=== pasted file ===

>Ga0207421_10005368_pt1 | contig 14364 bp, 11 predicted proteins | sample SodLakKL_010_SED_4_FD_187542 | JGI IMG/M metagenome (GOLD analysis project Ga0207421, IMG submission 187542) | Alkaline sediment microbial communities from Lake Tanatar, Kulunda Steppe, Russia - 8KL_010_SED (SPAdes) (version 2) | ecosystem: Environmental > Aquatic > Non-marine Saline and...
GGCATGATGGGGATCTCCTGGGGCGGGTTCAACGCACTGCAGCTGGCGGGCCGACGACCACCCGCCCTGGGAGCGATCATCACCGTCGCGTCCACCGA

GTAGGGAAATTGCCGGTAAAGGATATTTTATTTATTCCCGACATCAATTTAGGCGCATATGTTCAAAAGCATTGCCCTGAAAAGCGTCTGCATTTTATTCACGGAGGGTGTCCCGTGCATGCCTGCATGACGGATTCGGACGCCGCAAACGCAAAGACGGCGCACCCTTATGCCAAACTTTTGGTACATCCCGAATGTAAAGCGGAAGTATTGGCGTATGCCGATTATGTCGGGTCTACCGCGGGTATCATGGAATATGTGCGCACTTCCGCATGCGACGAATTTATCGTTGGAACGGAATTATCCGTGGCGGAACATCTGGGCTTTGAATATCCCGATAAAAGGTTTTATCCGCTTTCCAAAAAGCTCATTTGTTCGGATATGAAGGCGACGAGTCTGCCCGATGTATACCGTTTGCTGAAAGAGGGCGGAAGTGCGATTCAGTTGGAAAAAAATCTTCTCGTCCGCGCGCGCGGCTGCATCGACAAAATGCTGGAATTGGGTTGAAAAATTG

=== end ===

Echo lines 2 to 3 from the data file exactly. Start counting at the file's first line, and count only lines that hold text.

GGCATGATGGGGATCTCCTGGGGCGGGTTCAACGCACTGCAGCTGGCGGGCCGACGACCACCCGCCCTGGGAGCGATCATCACCGTCGCGTCCACCGA

GTAGGGAAATTGCCGGTAAAGGATATTTTATTTATTCCCGACATCAATTTAGGCGCATATGTTCAAAAGCATTGCCCTGAAAAGCGTCTGCATTTTATTCACGGAGGGTGTCCCGTGCATGCCTGCATGACGGATTCGGACGCCGCAAACGCAAAGACGGCGCACCCTTATGCCAAACTTTTGGTACATCCCGAATGTAAAGCGGAAGTATTGGCGTATGCCGATTATGTCGGGTCTACCGCGGGTATCATGGAATATGTGCGCACTTCCGCATGCGACGAATTTATCGTTGGAACGGAATTATCCGTGGCGGAACATCTGGGCTTTGAATATCCCGATAAAAGGTTTTATCCGCTTTCCAAAAAGCTCATTTGTTCGGATATGAAGGCGACGAGTCTGCCCGATGTATACCGTTTGCTGAAAGAGGGCGGAAGTGCGATTCAGTTGGAAAAAAATCTTCTCGTCCGCGCGCGCGGCTGCATCGACAAAATGCTGGAATTGGGTTGAAAAATTG